If Trump quits campaigning for president (because his campaign is insolvent/broke or for any other reason) weeks or months ahead of the election date in November, then what would that mean – for the country and for the presidency? Would it be like the later state primaries where voters could still tick a box for Rubio even though he wasn’t running anymore? What would it mean for the two-party system for one of the parties/choices to essentially have been seized and then squandered/demolished? Could Clinton even claim a proper victory/mandate if on election day she functionally/practically runs unopposed?
The billionaire’s political operation is running a record $45 million deficit.
however. He owes nearly all of it to himself.
Does giving up expectations of control necessitate giving up expectations of agency? Is a loss of control equivalent to a loss of agency?
San Francisco taxi labor groups called for the eradication of car ride-sharing startups and the imprisonment of some of their members at a protest in front of City Hall yesterday. “We want to see these illegal cabs to go away. We want them to be ticketed, cited, arrested, if necessary. They should not be allowed as long as you have a regulated taxi force,” said Barry Korengold, President of the San Francisco Cab Drivers Association, who helped organize the protest.
Is it possible to ‘steal’ work? Do you ‘own’ your job? Your customers? Your sales? At what point is a contemplated or incomplete transaction ‘yours”?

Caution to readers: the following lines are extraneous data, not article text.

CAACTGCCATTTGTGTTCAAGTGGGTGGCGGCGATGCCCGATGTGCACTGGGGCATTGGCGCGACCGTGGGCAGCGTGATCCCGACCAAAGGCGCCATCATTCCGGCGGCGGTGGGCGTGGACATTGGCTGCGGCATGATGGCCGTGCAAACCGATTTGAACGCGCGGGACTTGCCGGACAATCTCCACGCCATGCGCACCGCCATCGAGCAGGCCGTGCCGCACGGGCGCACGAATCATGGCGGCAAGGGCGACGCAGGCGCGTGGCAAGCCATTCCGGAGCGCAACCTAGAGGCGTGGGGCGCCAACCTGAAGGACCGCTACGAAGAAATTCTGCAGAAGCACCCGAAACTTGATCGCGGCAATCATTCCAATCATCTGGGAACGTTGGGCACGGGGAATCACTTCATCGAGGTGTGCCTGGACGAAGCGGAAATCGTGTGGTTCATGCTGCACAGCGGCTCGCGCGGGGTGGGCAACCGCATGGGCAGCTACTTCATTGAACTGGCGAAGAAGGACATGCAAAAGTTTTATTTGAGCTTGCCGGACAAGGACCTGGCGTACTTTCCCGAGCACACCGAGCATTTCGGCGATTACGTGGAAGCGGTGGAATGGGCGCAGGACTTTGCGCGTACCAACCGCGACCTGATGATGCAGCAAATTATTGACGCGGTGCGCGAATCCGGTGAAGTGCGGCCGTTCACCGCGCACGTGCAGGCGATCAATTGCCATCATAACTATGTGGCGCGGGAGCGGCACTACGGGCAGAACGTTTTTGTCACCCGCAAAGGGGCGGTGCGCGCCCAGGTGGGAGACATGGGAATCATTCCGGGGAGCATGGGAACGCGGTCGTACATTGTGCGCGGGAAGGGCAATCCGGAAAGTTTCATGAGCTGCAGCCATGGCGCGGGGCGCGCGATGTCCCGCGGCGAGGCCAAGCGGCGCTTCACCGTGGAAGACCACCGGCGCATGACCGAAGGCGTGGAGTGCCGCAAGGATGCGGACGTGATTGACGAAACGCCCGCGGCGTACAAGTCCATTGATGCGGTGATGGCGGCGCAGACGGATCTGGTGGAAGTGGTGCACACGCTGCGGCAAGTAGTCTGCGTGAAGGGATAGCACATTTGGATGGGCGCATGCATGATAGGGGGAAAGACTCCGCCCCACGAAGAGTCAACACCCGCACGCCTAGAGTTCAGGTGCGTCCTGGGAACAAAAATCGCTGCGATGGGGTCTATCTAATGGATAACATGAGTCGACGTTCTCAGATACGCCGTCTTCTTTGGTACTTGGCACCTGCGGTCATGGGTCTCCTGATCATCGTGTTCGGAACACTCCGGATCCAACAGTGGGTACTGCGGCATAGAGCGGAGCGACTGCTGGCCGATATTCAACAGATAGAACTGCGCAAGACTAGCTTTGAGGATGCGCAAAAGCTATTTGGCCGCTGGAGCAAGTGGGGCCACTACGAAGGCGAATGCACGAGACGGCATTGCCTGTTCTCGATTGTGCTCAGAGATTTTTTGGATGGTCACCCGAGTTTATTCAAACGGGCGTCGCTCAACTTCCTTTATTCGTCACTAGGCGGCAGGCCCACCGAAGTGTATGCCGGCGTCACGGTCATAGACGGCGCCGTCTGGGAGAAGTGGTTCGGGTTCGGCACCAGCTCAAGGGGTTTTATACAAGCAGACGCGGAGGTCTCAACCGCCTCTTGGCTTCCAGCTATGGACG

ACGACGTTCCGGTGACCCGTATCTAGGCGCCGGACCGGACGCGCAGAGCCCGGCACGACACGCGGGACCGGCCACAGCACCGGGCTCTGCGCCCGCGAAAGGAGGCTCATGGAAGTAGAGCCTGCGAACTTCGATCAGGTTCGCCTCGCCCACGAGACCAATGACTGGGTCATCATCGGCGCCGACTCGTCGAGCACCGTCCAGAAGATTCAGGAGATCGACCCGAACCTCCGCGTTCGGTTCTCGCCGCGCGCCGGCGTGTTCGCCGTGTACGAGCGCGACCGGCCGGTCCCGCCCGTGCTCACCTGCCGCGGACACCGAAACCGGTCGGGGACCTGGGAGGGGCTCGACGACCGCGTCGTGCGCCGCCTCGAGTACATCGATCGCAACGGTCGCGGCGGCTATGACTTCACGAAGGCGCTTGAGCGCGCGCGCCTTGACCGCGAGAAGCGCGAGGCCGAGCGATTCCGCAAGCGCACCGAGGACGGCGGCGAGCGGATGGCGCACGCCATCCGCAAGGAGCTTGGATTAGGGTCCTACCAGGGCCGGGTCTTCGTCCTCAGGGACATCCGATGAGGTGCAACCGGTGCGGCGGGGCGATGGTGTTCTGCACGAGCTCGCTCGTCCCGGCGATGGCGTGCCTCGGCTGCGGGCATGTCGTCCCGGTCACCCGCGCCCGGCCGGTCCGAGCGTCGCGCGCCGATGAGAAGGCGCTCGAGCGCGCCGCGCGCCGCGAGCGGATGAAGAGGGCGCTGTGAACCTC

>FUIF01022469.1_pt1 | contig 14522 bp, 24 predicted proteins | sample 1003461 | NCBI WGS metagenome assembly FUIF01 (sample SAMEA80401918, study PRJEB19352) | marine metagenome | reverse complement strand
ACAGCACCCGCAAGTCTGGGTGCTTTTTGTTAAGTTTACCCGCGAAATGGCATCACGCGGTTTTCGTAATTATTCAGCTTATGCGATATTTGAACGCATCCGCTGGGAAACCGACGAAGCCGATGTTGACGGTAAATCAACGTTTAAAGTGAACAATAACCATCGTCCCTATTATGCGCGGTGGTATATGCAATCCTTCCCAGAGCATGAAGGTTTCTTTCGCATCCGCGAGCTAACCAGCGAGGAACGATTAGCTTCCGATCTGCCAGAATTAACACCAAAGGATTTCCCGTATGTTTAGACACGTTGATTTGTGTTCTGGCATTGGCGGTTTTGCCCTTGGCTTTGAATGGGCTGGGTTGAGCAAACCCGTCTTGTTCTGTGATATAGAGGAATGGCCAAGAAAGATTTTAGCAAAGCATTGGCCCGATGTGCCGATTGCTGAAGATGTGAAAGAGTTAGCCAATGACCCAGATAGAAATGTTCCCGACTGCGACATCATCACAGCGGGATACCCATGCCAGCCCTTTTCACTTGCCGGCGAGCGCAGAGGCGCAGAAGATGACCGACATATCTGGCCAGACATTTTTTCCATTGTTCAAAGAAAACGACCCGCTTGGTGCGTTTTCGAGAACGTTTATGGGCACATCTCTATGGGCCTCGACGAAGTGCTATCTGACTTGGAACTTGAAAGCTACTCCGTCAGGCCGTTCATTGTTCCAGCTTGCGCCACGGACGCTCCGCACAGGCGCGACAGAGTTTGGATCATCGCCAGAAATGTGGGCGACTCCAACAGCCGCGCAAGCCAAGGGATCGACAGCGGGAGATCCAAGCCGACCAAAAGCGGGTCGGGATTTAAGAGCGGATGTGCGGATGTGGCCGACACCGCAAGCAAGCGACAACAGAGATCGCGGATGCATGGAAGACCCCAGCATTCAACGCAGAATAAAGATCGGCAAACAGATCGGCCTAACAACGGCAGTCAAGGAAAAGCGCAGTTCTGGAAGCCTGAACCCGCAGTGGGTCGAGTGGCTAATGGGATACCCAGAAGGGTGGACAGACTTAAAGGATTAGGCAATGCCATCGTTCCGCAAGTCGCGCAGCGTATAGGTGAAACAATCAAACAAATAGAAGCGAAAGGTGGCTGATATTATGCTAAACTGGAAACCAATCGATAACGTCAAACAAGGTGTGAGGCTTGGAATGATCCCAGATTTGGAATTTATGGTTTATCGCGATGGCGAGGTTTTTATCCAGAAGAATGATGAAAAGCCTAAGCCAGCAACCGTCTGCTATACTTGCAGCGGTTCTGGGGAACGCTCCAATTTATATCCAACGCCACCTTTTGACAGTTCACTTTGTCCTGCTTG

I like the concept that something must be “property” in order to be stealable. Is all property stealable, or is “is property” a necessary but insufficient precondition to “is stealable”?
Historically, it could be said that union shops — businesses which could only hire members of a specific union / businesses whose employees were forced to belong to a specific union and pay its dues — represented jobs “owned” by the union(s). Or is that a stretch?
What factors could/should be considered in determining if something is/could/should be “property”?
“A person that loses a partner is called a widow [or widower]. A child who loses a parent is called an orphan. But there is no word for a parent that loses a child”
A very interesting point, that there is no word in English for a parent who has lost a child. Since our language affects how we think about things, does English need such a word? Could such a word bring greater understanding to and sympathy from those who know no such experience and cannot possibly relate, or would naming it risk reducing the seriousness with which we react to that which we cannot even name?